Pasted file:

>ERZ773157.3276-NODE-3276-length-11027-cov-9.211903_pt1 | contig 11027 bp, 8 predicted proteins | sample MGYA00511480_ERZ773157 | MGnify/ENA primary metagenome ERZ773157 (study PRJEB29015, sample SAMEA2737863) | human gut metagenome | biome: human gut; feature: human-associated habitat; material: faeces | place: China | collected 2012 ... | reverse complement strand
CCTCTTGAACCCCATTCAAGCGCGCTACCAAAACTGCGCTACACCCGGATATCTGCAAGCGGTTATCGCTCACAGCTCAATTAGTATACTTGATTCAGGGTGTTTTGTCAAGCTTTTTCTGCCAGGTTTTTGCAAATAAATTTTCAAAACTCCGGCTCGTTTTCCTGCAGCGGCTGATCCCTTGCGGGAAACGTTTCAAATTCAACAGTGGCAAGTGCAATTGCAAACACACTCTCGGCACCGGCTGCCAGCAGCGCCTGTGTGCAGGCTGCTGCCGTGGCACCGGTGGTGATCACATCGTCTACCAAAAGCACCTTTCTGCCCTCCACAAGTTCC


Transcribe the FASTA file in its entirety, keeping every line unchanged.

>ERZ773157.3276-NODE-3276-length-11027-cov-9.211903_pt1 | contig 11027 bp, 8 predicted proteins | sample MGYA00511480_ERZ773157 | MGnify/ENA primary metagenome ERZ773157 (study PRJEB29015, sample SAMEA2737863) | human gut metagenome | biome: human gut; feature: human-associated habitat; material: faeces | place: China | collected 2012 ... | reverse complement strand
CCTCTTGAACCCCATTCAAGCGCGCTACCAAAACTGCGCTACACCCGGATATCTGCAAGCGGTTATCGCTCACAGCTCAATTAGTATACTTGATTCAGGGTGTTTTGTCAAGCTTTTTCTGCCAGGTTTTTGCAAATAAATTTTCAAAACTCCGGCTCGTTTTCCTGCAGCGGCTGATCCCTTGCGGGAAACGTTTCAAATTCAACAGTGGCAAGTGCAATTGCAAACACACTCTCGGCACCGGCTGCCAGCAGCGCCTGTGTGCAGGCTGCTGCCGTGGCACCGGTGGTGATCACATCGTCTACCAAAAGCACCTTTCTGCCCTCCACAAGTTCC